"Without change, a lot of us won't be able to live in Oswego. It's just too high priced. And if you get rid of the middle class, you get rid of everything because the poor people can't afford it and the rich people have loopholes-- so who's going to pay the taxes? And that's what it is," Alexander said.
She added she has seen taxes go up a lot since moving here in 1997.
county official at rally
Oswego Village President Brian LeClercq attended the event and told residents the village was the only taxing body in Kendall County that did not raise its property tax rate this past year.
"I think it's great that the people are having a rally, but I want to know what they're going to do about the taxes beside having a rally," LeClercq said.
He said the village board invites the people to their meetings and would welcome them to show the board how to save more money.
During the first hour Kendall County Board member Dan Koukol showed up and talked about the county with residents. One person asked about a farm that the county purchased recently.
Koukol said he opposed the purchase but was outnumbered by the yes votes.
One resident said they paid $20,000 per acre for the land which was just undeveloped farm land, identical to land that could have been purchased within a mile of there for $12,000 an acre.
Greg O'Neil, a former Kendall County Board member said he has been critical of the Oswego School District for its wasteful spending. He added that two school board members told him they would attend the event to answer his questions.
O'Neil said the new school board, which campaigned on being fiscally responsible, saved money by killing the construction of a third high school that had been approved by the previous board. But, they then turned around and gave a new administrator $42,000 more than the person he replaced and also paid a new superintendent a higher salary, he added.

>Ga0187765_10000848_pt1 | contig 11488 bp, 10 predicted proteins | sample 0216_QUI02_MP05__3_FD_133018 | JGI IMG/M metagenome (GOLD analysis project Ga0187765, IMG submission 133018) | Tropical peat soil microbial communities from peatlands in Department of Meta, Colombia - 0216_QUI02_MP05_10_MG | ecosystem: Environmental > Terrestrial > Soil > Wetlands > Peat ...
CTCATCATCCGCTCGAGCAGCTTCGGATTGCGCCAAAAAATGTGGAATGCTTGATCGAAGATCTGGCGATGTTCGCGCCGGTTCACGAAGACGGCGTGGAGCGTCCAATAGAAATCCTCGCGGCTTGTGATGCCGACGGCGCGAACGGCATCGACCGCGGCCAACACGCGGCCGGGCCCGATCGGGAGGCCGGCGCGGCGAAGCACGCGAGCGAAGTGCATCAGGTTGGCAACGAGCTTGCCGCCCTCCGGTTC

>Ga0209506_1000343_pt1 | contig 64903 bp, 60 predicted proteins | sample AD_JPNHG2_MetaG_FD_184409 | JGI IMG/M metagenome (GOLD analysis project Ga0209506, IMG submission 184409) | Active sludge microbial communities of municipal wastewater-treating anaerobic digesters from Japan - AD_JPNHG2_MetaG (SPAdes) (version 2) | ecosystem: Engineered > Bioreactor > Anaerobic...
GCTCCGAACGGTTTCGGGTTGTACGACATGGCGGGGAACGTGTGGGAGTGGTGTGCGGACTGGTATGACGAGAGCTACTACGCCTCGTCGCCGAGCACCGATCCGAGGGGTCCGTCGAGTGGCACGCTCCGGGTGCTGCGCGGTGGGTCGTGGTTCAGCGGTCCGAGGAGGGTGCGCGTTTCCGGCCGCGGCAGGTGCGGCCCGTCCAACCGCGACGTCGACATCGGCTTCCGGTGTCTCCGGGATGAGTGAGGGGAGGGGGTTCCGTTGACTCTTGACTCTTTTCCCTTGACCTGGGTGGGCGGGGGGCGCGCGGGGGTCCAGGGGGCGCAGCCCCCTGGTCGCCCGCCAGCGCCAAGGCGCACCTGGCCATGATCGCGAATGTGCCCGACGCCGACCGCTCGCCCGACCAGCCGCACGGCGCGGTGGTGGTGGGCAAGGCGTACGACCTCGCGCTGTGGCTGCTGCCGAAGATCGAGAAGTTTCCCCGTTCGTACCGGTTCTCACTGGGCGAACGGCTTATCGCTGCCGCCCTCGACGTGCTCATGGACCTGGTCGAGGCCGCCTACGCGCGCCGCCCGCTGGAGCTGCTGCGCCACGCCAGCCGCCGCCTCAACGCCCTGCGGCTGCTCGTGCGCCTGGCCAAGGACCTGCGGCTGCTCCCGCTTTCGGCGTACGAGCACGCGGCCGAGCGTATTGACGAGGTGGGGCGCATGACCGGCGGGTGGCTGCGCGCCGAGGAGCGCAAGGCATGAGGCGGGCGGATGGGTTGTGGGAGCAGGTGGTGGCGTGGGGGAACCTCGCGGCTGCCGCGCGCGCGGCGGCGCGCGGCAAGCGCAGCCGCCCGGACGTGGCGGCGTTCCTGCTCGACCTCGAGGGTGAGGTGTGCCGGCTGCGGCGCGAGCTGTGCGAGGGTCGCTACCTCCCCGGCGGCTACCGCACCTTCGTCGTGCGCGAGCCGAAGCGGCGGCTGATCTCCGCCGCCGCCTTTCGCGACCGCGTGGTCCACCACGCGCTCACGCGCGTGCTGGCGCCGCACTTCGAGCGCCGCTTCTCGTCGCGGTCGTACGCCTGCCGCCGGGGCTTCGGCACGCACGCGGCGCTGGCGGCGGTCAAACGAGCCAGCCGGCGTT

A woman who was listening chimed in and agreed with O'Neil and said four school board members would be up for re-election in April.
"The people are saying you have to stop spending," Don Burks said.
When one resident said she did not want to see people lose their jobs through budget cuts, Burks responded that there are always places to cut without laying off people.
"Then after that, look at each of the taxing bodies and what they are charging us. Even if your assessment is low, if the school district, park district and all others are asking for a larger percentage, it's not going to help us. So we're trying to get people who have the same interest as we do, to sign up to put a stop to increased taxation in Oswego," Judy Burks said.
"This also includes Kendall County. Some of the things we're paying for there I don't think are proper like county board members who are part-time; we're paying full benefits for them--$8,000 to $12,000 for their health and welfare. I think that's waste," Alexander said.
"That's just one area where we could save money and there are lots of others," she added.
They had petitions on the table for residents to sign that will be delivered to the Kendall County Board and other taxing bodies asking them to roll all taxes back 20 percent. There was space on the petition for them to add their personal comments and the petition is available online, she noted.
spending a concern